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RESEARCH ARTICLE

Sexual risk behaviours and HIV-1 prevalence among urban men who have sex with men in Cape Town, South Africa

Earl Burrell A E F , Daniella Mark A , Robert Grant D , Robin Wood A B C and Linda-Gail Bekker A B C
+ Author Affiliations
- Author Affiliations

A Desmond Tutu HIV Centre, University of Cape Town, Cape Town 7705, South Africa.

B Institute of Infectious Disease and Molecular Medicine, University of Cape Town, Cape Town 7925, South Africa.

C Department of Medicine, University of Cape Town, Cape Town 7925, South Africa.

D Gladstone Institute of Virology and Immunology, University of California, San Francisco, CA 94121, USA.

E Present address: UCLA School of Public Health, Los Angeles, CA 90095, USA.

F Corresponding author. Email: earl.burrell@ucla.edu

Sexual Health 7(2) 149-153 https://doi.org/10.1071/SH09090
Submitted: 24 August 2009  Accepted: 23 February 2010   Published: 14 May 2010

Abstract

Background: Distinct homosexual and heterosexual HIV epidemics have previously been recognised in South Africa. However, linked HIV prevalence and self-reported sexual risk behaviour data have not been reported for men who have sex with men (MSM) in Cape Town since 1986. Methods: We conducted a cross-sectional, anonymous, venue-based HIV risk behaviour and prevalence study of 542 self-identified MSM in greater Cape Town using a self-administered risk questionnaire and the OraSure® testing device to asses HIV-1 prevalence. Results: This sample had an overall HIV prevalence of 10.4% (56/539). We found that self-identifying as gay, homosexual or queer (adjusted odds ratio (AOR) 4.5, 95% confidence interval (CI) 1.0–20.0) and reporting ever having had a sexually transmissible infection diagnosis (AOR 4.3, 95% CI: 2.3–8.3) were significantly predictive of testing HIV-1 positive, while reporting unprotected anal intercourse with a known HIV-negative partner (AOR 0.4, 95% CI: 0.2–0.9) was significantly protective. Conclusion: These data suggest a mature epidemic with consistent high-risk taking among MSM in Cape Town, and significant associations of select self-reported risk behaviours and HIV-1 serostatus. There is a need for continued and robust HIV surveillance along with detailed risk behaviour trends over time to inform the development of targeted risk-reduction interventions for this population.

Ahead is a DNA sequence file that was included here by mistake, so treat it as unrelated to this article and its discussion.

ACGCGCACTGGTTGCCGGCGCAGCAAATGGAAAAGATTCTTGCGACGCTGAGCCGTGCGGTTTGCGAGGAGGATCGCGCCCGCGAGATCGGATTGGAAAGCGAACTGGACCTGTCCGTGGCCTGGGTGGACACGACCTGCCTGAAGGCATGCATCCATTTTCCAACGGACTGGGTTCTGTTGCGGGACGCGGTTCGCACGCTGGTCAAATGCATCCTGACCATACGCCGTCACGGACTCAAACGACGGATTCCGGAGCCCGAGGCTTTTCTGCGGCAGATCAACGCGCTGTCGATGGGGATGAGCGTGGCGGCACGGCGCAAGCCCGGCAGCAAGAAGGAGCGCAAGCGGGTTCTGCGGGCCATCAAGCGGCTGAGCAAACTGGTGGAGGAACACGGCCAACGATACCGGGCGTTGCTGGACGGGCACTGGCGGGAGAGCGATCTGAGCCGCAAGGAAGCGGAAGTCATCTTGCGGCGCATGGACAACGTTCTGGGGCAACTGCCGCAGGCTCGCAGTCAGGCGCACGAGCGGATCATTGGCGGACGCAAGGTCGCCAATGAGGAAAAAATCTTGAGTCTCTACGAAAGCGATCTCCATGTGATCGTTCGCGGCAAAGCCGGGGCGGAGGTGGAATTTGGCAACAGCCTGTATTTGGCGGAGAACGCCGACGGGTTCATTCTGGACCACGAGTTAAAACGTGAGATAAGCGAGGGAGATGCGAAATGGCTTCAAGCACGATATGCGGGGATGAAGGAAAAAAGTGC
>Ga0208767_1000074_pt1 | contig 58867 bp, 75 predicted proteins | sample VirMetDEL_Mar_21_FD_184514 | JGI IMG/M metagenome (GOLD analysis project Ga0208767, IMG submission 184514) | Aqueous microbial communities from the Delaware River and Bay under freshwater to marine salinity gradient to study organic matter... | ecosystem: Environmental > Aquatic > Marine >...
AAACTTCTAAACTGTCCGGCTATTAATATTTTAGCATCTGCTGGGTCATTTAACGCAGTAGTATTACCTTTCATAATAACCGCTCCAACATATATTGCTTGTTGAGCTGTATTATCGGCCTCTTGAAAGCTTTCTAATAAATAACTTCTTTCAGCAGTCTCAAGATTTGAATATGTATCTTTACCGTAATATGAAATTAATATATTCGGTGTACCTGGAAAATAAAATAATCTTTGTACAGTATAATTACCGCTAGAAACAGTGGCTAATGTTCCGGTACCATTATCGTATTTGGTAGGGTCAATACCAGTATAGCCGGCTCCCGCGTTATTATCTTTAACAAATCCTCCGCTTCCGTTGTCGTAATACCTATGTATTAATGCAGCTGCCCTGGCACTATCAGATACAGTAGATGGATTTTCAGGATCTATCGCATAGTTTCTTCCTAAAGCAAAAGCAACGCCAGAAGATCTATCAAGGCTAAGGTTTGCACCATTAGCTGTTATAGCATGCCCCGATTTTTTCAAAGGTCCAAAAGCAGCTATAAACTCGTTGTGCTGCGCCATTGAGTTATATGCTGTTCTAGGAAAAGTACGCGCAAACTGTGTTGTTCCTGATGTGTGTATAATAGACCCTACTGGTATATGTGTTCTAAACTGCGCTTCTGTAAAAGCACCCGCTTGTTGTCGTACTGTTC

Additional keywords: cross-sectional study, gay, homosexual.


Acknowledgements

We would like to thank the study participants and acknowledge the effort of the health workers involved in the recruitment of study participants, as well as the LGBT business community in Cape Town for their support of this project. This study was funded by the Gladstone Institute of Virology and Immunology.


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